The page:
Latin America and the financial crisis (a Cuban perspective)
THE eruption of the global financial crisis, unprecedented since the time of the Great Depression of the 1930s, has occurred in the very heart of the capitalist system, in the center of the U.S. Empire, although its effects are extending to a shocked Europe and other regions and countries that – to a greater or lesser degree – are associates or tributaries of that empire and the world system that it heads. In relation to Latin America, the neoliberal debacle that had as its starting point the U.S. mortgage crisis, is taking place at a particularly significant moment after a number of years – more than 10, in some cases – in which certain countries have resolutely undertaken new strategies, including social ones, and have begun to detach themselves from what President Hugo Chávez has described as "a perverse international system." In this context, while the U.S. government is trying to inject billions of dollars with the aim of containing its financial crash, a group of Latin American nations like Brazil, Argentina, Ecuador and Chile – to quote just some – are confident that the work undertaken in their economic sectors, as well as the effective application of strategies in the social sphere, will maintain the sustained economic growth of recent years, while their international reserves have been seen to grow as never before. They have done all of that, moreover, against Washington’s dictates and the prescriptions of the financial and credit agencies under its protection. Those nations, in one way or another distancing themselves from the disastrous neoliberal road that the powerful neighbour to the North imposed on them, not only are not only cushioning themselves but reducing to the minimum or even, escaping from the world impact generated by the shock being experienced by the U.S. system. At the same time they are demonstrating the need to continue deepening and extending the direction that they have taken on the basis of strength, independence and self-determination, thus raising themselves as an example for some less developed countries in the region and other Third World nations.
It is not by chance that what began as initiatives by Venezuela , Brazil, Bolivia or Argentina, have been taken up by the vast majority and made concrete in the Union of South American Nations (UNASUR), the Bank of the South, the Great National companies in the energy sphere and others that are currently serving as a support to member countries and others that are beginning to analyze the possibilities and convenience of a cooperative road with no political conditions or coercion, and in defense of sovereignty. Precisely, the current session of the UN General Assembly has served for various heads of state to comment on the exceptional measures that the U.S. government – renouncing the same deregulated and neoliberal policies that it promoted and imposed on the world – is now adopting in terms of state interventionism and the rescue of the banks at the cost of U.S. taxpayers squeezed to the limit. It has been the Latin American leaders, basically, who have made an impassioned defense of multilateralism in the international order and have warned of the consequences of continued financial speculation. The days when Washington sneezed and Latin America caught pneumonia are over. In that context, Brazilian President Luis Inacio Lula da Silva stated that he was observing "with sadness, how very important banks which passed opinions, telling us what we should do or not do, measuring the risk to the country, advising investors whether Brazil was trustworthy or not, are going bankrupt, are calling in their creditors." Those banks, "what they determined… was not the free circulation of capital, generating employment and wealth, but speculation… they transformed some sectors of the financial system into a casino, lost at roulette and we didn’t want Brazil to be the victim of the game," he added. The South American giant has international reserves calculated at $200 billion, which will enable it to confront the possibility of a liquidity problem. Brazil, said Lula, "has found its own way" and will continue growing.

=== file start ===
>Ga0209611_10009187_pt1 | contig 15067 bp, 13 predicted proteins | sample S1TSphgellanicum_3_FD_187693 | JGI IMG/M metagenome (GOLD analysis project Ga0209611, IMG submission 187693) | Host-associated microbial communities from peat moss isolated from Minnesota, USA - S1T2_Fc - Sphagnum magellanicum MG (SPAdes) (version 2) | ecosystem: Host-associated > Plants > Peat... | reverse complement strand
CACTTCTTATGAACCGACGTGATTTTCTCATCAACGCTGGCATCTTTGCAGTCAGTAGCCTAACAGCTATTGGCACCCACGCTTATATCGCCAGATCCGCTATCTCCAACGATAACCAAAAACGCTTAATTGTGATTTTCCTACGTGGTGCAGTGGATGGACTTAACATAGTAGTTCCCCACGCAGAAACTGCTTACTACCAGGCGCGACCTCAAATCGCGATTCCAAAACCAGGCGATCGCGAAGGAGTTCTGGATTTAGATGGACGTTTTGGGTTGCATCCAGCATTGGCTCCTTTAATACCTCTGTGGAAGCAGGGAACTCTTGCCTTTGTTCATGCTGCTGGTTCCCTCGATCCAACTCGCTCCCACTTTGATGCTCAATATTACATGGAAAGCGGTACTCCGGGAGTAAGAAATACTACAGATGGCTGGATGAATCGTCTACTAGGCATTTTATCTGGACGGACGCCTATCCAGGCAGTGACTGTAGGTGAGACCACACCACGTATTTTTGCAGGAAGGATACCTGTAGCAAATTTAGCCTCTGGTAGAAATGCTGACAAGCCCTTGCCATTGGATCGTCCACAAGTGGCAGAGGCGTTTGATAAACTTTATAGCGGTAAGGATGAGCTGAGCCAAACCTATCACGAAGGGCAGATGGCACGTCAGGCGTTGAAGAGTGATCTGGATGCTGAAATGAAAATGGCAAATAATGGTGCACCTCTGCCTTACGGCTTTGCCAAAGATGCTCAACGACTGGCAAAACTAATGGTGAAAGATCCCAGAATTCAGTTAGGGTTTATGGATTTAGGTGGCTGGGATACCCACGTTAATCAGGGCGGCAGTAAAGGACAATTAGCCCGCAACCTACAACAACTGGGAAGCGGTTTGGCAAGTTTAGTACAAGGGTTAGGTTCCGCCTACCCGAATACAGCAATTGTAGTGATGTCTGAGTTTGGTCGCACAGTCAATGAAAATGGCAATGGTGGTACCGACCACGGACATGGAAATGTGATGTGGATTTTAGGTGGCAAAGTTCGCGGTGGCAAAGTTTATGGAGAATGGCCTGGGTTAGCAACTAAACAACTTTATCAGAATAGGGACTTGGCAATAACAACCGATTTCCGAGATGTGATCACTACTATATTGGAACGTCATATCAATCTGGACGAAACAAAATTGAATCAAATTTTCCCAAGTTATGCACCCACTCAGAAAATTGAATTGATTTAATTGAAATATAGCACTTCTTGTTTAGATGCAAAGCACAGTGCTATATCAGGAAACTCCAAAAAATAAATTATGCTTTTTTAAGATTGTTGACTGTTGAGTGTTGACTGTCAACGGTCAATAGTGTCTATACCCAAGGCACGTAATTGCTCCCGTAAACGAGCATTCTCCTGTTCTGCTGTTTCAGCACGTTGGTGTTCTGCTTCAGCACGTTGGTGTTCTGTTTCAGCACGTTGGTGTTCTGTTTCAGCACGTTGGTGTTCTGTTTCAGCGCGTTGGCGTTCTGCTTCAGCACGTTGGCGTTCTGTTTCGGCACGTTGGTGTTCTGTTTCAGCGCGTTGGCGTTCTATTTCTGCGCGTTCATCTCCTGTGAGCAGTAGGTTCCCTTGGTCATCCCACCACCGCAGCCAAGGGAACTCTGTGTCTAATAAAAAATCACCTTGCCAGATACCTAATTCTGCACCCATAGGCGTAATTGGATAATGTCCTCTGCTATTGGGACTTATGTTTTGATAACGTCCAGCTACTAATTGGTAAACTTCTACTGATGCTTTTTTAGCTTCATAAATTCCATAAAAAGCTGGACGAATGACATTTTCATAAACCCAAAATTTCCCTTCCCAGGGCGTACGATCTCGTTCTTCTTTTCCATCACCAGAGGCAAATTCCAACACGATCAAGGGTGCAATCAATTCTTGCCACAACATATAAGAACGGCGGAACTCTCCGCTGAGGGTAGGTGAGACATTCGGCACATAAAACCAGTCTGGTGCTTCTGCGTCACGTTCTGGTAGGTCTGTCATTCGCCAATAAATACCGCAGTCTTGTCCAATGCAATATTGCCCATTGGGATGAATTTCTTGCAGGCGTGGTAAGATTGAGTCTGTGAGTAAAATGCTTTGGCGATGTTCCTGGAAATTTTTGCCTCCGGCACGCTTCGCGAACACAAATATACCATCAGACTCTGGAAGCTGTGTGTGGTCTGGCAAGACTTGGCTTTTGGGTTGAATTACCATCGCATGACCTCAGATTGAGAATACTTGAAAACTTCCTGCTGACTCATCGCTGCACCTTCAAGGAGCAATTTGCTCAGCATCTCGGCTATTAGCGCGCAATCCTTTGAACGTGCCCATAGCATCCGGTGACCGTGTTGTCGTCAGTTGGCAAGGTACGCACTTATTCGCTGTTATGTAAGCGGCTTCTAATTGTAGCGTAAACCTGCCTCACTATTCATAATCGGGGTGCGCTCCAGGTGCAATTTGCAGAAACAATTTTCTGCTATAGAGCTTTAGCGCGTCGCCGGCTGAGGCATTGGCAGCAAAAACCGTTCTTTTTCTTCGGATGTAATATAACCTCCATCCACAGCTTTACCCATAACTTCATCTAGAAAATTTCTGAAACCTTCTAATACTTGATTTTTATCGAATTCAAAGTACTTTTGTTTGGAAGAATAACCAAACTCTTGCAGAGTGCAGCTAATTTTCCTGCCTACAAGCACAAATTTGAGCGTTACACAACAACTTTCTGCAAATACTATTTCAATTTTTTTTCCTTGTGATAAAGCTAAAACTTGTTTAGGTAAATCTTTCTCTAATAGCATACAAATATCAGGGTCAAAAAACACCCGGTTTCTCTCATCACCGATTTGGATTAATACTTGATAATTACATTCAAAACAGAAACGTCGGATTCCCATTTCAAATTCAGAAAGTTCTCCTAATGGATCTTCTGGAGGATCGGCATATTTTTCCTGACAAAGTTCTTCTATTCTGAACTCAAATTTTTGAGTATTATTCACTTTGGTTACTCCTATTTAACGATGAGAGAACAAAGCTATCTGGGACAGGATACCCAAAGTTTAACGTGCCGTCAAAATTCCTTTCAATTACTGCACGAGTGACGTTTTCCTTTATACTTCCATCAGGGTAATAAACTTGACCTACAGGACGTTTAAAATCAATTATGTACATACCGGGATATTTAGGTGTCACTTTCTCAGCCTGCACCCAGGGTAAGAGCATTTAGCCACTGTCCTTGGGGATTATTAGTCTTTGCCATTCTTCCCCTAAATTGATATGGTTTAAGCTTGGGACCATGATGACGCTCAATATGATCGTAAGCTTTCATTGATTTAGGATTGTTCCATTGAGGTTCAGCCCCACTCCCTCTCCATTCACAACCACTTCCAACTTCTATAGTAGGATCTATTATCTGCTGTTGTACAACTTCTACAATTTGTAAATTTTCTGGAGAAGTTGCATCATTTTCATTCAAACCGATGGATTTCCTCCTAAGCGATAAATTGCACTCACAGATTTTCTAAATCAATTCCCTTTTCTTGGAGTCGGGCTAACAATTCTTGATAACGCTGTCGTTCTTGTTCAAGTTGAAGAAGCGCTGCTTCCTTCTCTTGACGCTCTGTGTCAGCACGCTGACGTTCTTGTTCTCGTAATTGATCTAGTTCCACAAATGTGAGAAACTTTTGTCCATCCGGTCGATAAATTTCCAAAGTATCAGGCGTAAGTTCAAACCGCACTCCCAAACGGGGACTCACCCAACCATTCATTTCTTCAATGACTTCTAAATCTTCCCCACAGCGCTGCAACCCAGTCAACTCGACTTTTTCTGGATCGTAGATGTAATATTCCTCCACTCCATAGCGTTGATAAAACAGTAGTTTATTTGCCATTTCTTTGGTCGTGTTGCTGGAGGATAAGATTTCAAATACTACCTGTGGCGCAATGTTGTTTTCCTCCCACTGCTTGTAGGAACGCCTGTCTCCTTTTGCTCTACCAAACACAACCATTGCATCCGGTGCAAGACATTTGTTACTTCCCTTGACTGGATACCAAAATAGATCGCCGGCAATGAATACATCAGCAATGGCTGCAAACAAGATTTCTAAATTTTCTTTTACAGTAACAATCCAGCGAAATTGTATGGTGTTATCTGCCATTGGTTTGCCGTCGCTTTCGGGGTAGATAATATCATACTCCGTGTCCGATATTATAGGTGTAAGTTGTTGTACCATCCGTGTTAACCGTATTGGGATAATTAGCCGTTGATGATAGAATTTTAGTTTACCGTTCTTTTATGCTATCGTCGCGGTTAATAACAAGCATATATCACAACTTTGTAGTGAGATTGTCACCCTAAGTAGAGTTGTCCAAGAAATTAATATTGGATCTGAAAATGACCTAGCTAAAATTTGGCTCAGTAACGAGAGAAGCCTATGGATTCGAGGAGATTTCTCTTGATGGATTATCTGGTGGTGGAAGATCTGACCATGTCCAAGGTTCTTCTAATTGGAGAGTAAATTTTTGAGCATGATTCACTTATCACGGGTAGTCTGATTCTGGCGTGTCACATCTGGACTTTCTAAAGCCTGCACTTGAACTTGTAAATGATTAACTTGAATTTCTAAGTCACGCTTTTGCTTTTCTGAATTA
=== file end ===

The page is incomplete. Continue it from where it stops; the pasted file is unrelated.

For his part, the Bolivarian leader, Hugo Chávez, took advantage of the occasion to recall how firms like the Lehman Brothers and Merrill Lynch put out negative reports on Venezuela and now the ones crashing are "the giants. How strange that is. Now it’s the United States that cannot be invested in." Venezuela confirmed that its hard-currency reserves are safe and that just 1% of these, which amount to more than $39 billion, is located in U.S. territory. In similar vein Argentine President Cristina Fernández added her voice to the criticisms made by her Venezuelan counterpart against Lehman Brothers, for having predicted "calamities" for her country, when, as she said, "We are seeing how that first world once portrayed as the goal that we had to reach is bursting like a bubble." She continued, "South America was told that the market solves everything, but now we have the strongest state intervention since the point when the U.S. told us that the state was not necessary." In his speech to the General Assembly, Evo Morales described capitalism as "the worst enemy of humanity," while expressing his firm conviction that "one cannot have peace under capitalism." For his part, addressing Congress with the request of $700 billion for that unprecedented rescue operation, the chairman of the US Federal Reserve warned that if financial conditions do not improve over a prolonged period, the consequences for the economy in general could be very adverse, the labor market and income are entering a slump, inflation is growing and consumption diminishing. Without excluding the possibility of some kind of consequence for the Latin American economies, the recent meeting of the Inter-American Development Bank in Miami confirmed the current capacity of the sub-continent’s economies, in a general sense, to absorb the most disastrous consequences of the U.S. financial crisis, while making an exception of the Central American countries and Mexico, which could be the most compromised given their close economic links with the United States, including their free trade agreements. Never before has Latin America had in its power the political weapons with which to protect itself. The national liberation movement that is gaining ground on the continent, or simply the pragmatism of some countries in breaking loose from the powerful neighbor to the North, has resulted in the opportune antidote to prevent our region being dragged more deeply into the U.S. financial debacle. It is a lesson from which we all should learn.